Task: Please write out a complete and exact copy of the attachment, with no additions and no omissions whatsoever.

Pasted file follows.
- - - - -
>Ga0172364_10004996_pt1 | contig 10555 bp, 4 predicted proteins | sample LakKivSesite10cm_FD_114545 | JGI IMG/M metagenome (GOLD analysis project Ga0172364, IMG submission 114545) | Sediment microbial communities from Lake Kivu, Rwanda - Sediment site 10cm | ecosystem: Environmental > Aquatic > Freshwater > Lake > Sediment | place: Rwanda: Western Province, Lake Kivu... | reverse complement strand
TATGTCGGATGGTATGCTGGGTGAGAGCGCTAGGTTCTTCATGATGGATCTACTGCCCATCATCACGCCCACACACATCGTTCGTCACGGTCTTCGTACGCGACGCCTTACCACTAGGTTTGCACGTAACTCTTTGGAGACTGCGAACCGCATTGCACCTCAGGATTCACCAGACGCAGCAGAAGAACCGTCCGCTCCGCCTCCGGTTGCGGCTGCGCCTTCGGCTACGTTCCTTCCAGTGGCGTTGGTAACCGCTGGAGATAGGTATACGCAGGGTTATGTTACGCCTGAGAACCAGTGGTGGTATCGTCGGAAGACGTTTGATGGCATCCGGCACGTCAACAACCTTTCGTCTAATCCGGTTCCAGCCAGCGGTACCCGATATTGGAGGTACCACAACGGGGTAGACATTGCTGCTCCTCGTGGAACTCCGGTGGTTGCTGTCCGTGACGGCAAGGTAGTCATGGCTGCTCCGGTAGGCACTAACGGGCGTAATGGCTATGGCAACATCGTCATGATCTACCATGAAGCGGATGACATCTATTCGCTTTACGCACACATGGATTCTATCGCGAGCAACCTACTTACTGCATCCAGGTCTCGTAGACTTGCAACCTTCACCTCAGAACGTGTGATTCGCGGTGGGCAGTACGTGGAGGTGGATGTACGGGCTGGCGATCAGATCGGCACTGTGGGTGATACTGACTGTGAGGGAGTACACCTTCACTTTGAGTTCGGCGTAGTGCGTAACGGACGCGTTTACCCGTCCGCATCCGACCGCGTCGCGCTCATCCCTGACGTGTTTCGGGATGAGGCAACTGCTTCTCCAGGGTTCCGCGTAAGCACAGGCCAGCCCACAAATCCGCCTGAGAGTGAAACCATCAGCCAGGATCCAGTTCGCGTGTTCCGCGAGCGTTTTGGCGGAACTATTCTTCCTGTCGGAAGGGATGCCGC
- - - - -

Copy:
>Ga0172364_10004996_pt1 | contig 10555 bp, 4 predicted proteins | sample LakKivSesite10cm_FD_114545 | JGI IMG/M metagenome (GOLD analysis project Ga0172364, IMG submission 114545) | Sediment microbial communities from Lake Kivu, Rwanda - Sediment site 10cm | ecosystem: Environmental > Aquatic > Freshwater > Lake > Sediment | place: Rwanda: Western Province, Lake Kivu... | reverse complement strand
TATGTCGGATGGTATGCTGGGTGAGAGCGCTAGGTTCTTCATGATGGATCTACTGCCCATCATCACGCCCACACACATCGTTCGTCACGGTCTTCGTACGCGACGCCTTACCACTAGGTTTGCACGTAACTCTTTGGAGACTGCGAACCGCATTGCACCTCAGGATTCACCAGACGCAGCAGAAGAACCGTCCGCTCCGCCTCCGGTTGCGGCTGCGCCTTCGGCTACGTTCCTTCCAGTGGCGTTGGTAACCGCTGGAGATAGGTATACGCAGGGTTATGTTACGCCTGAGAACCAGTGGTGGTATCGTCGGAAGACGTTTGATGGCATCCGGCACGTCAACAACCTTTCGTCTAATCCGGTTCCAGCCAGCGGTACCCGATATTGGAGGTACCACAACGGGGTAGACATTGCTGCTCCTCGTGGAACTCCGGTGGTTGCTGTCCGTGACGGCAAGGTAGTCATGGCTGCTCCGGTAGGCACTAACGGGCGTAATGGCTATGGCAACATCGTCATGATCTACCATGAAGCGGATGACATCTATTCGCTTTACGCACACATGGATTCTATCGCGAGCAACCTACTTACTGCATCCAGGTCTCGTAGACTTGCAACCTTCACCTCAGAACGTGTGATTCGCGGTGGGCAGTACGTGGAGGTGGATGTACGGGCTGGCGATCAGATCGGCACTGTGGGTGATACTGACTGTGAGGGAGTACACCTTCACTTTGAGTTCGGCGTAGTGCGTAACGGACGCGTTTACCCGTCCGCATCCGACCGCGTCGCGCTCATCCCTGACGTGTTTCGGGATGAGGCAACTGCTTCTCCAGGGTTCCGCGTAAGCACAGGCCAGCCCACAAATCCGCCTGAGAGTGAAACCATCAGCCAGGATCCAGTTCGCGTGTTCCGCGAGCGTTTTGGCGGAACTATTCTTCCTGTCGGAAGGGATGCCGC